Short excerpt from…
Cotton & Corn
A Place, A Life, A Memory
“Richard!” yelled a pretty pigtailed girl sitting in the desk in front of his, “I’m tellin’ the teacher!”
One of the girl’s pigtails had found its way into the inkwell at the top of Richard’s school desk. Richard knew that the teacher would not believe it was an accident, so he tried to bribe his classmate, “How about I give you one of my favorite marbles and you just keep quiet? It really was an accident.”
The girl replied, “That’s what you said last time, Richard.”
“That was different. This time it really was an accident, I’ll show you.”
Richard demonstrated to the girl how her pigtails had grown long enough to reach past the top of his desk on down into the inkwell if she tilted her head back slightly.
She was a little reluctant, but countered Richard’s offer, “How about you take me to the class dance instead? We all are supposed to go, but we can go as a couple.”
Richard squirmed for a moment, thinking what was worse, being with a girl at a dance, or losing one of his favorite marbles. Finally he answered, “I guess that’ll be ok. Anyway, it’s always sort of dark in the room when the dancin’ starts.”
“Romantic…,” The girl moaned.
The girl’s name was Mildred Montgomery but everyone called her ‘Millie’ for short. Her brother met with a tragic accident the prior year. He went out to a large anthill their father had complained about in their back field and filled it full of petrol. When he lit the anthill on fire he suffered the same fate as the ants. Millie had always acted like a tomboy until that accident, then something changed inside of her and she started acting more like the rest of the girls. A story once circulated that when Mille turned seven years old she received a pretty doll for a birthday present. Lace, ribbons in its hair and just about anything any little girl would want. Her mother noticed it was missing about a month later and searched for it. She found in under her daughter’s bed with its hands tied behind its back, gaged around its mouth, and a with a fingernail file embedded in its chest.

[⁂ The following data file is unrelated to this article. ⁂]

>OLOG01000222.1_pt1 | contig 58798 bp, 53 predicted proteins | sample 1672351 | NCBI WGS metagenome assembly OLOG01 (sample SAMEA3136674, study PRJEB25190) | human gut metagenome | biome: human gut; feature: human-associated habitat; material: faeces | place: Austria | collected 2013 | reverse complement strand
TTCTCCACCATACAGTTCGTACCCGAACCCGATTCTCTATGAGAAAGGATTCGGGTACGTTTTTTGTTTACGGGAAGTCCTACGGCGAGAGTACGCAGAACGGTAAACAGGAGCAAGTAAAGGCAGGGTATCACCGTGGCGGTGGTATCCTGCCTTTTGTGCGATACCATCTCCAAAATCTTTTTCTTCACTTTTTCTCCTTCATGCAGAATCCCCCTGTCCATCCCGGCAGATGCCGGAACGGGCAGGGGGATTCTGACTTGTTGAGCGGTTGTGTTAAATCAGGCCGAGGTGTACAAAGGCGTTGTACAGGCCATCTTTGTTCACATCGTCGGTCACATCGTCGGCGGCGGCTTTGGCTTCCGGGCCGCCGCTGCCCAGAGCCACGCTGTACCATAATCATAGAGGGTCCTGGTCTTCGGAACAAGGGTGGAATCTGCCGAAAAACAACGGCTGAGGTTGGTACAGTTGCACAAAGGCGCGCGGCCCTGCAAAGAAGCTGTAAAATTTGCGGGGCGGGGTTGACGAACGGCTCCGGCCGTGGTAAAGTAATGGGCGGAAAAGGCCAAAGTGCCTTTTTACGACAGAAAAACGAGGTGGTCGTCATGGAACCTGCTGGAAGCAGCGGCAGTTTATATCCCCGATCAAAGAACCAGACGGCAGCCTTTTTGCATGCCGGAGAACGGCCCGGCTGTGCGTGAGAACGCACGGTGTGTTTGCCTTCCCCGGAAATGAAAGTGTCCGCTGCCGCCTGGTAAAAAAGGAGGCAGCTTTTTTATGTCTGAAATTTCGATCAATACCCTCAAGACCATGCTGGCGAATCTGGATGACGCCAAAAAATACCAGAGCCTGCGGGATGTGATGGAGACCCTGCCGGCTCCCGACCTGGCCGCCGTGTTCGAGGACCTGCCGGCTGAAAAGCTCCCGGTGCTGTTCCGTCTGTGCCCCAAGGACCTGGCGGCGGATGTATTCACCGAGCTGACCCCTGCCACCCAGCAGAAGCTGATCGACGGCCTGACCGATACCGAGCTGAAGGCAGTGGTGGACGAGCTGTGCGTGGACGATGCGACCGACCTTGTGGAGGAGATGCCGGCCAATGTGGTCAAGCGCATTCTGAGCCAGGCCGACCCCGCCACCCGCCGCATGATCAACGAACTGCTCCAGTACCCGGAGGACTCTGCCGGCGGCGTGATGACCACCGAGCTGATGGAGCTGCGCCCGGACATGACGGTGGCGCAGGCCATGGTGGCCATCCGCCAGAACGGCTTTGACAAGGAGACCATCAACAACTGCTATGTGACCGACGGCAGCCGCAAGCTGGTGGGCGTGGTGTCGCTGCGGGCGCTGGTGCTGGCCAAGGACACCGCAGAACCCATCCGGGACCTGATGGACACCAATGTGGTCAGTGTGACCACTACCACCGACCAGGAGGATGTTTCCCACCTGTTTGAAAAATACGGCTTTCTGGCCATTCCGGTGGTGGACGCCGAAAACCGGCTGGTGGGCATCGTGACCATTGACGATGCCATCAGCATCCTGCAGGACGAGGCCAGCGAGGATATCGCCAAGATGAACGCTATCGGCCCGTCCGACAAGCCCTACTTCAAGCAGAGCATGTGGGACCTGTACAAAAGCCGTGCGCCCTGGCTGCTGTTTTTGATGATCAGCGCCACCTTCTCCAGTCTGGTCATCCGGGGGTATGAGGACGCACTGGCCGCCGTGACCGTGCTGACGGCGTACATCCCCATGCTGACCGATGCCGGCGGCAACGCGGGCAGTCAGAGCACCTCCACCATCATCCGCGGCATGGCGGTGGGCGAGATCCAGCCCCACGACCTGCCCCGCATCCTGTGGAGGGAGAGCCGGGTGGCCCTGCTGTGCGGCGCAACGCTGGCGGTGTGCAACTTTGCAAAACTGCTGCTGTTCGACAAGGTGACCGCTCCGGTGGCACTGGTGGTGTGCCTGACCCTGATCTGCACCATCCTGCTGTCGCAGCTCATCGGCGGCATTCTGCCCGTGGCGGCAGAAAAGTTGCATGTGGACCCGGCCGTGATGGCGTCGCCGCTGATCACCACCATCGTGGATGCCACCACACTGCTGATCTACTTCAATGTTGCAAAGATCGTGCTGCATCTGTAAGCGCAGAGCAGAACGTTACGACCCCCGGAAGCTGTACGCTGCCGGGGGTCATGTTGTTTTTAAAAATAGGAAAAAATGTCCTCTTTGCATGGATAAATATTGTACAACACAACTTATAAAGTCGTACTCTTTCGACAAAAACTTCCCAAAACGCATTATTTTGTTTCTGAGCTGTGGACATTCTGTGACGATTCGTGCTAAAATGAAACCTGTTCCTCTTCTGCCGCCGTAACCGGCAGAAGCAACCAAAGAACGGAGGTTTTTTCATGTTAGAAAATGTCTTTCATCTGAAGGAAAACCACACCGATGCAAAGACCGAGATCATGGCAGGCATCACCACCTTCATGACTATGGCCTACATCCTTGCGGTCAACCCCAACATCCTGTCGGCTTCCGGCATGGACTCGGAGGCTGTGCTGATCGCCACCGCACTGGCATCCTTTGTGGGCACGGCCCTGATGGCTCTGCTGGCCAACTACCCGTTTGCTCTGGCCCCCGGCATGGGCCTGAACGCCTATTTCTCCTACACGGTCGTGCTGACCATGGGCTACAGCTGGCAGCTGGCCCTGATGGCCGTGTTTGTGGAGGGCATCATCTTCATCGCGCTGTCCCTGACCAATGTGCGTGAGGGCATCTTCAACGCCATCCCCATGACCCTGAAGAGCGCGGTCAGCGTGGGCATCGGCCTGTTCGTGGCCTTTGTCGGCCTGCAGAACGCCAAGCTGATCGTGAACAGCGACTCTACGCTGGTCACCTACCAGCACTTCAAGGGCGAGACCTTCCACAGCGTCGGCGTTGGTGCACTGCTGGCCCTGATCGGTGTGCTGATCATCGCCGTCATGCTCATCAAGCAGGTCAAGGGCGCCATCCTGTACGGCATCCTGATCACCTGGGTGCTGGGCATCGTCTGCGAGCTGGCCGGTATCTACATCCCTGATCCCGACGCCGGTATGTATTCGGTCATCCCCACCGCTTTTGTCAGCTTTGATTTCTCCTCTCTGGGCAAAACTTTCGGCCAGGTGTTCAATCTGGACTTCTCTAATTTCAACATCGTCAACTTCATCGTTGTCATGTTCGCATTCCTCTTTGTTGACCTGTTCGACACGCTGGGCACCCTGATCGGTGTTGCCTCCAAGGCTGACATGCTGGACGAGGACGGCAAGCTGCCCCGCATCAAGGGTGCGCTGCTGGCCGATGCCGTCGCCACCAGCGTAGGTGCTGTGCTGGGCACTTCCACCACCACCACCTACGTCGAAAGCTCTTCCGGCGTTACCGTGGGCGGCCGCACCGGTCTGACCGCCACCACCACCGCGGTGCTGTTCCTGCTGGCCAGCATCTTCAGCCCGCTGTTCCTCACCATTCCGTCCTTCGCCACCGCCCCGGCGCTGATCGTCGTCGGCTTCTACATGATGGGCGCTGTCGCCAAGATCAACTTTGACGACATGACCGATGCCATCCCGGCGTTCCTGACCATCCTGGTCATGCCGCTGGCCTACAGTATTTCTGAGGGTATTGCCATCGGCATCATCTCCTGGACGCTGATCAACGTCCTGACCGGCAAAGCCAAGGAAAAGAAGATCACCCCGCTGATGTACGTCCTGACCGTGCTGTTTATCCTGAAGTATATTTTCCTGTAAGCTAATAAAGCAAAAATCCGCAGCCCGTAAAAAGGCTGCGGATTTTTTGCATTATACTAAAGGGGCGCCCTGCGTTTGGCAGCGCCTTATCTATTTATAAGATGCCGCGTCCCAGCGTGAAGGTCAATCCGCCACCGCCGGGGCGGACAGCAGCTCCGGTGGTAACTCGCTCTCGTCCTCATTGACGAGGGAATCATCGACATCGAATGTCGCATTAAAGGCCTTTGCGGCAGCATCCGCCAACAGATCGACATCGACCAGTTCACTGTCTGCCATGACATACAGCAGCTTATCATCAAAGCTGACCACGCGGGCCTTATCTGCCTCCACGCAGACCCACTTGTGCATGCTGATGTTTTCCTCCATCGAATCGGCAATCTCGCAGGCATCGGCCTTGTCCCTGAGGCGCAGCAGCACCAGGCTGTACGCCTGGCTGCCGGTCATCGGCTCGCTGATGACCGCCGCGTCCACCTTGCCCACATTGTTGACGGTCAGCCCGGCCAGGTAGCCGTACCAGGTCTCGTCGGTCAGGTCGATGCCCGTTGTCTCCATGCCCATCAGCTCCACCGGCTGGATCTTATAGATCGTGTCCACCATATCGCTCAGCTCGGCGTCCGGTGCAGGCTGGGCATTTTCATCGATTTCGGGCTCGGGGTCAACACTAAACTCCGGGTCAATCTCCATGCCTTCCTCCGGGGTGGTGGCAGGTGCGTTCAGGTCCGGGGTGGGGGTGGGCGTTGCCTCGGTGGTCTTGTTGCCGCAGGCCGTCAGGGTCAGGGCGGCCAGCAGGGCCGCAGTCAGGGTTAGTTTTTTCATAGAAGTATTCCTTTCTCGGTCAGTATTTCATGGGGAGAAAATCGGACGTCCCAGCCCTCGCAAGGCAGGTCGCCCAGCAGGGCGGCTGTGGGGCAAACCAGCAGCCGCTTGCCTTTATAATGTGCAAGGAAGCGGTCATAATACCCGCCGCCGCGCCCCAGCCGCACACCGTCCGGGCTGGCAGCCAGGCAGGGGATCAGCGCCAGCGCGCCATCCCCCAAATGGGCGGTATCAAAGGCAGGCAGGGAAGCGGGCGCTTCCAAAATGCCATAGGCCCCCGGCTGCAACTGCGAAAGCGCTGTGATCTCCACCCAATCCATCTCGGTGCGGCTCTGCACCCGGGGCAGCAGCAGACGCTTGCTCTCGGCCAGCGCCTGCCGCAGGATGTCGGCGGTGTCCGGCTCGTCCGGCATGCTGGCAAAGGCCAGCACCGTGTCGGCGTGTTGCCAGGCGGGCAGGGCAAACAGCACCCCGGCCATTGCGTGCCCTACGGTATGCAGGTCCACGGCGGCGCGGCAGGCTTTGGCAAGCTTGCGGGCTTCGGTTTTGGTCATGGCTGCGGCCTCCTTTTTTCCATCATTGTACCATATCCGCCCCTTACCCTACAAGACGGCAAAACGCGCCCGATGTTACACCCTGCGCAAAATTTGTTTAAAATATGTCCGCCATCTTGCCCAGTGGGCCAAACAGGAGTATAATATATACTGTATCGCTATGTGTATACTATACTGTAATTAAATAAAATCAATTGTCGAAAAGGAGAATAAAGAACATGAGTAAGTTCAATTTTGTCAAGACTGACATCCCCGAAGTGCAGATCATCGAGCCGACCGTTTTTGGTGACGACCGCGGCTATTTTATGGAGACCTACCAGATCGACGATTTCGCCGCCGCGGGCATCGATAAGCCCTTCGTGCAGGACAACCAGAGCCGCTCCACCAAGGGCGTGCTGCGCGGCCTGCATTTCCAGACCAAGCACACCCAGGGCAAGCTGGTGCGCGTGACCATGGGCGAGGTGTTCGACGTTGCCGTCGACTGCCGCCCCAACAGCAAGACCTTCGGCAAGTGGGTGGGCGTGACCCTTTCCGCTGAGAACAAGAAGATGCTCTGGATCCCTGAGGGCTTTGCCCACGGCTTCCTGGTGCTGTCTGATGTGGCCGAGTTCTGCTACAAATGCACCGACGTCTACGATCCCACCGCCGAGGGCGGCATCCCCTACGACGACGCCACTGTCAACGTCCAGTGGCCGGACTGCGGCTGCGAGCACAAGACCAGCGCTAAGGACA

“So, Richard,” Mille turned around with a smile.
“You think you might get me one of those pretty corsages like all the older girls wear to dances?”
“What’s a corsage?”
“Oh, silly,” Millie laughed lightly, “it’s a little bouquet of flowers girls wear on special occasions. You never seen a girl wearin' a corsage?"
Richard bore a disgusted look on his face, “Not that I ever gave no mind to.”
“Well, I’ll be,” Millie smirked. “It started ‘cause in olden times women wore a coat-like thing called a bodice that had a flower on it and—”
“Ok, I’ll get ya one. What if I was to make it myself, that be ok?”
“Oh, anything, Richard, I’ll save it and treasure it all of my days.”
Mumbling under his breath, Richard groaned, “That’s great, just great.”
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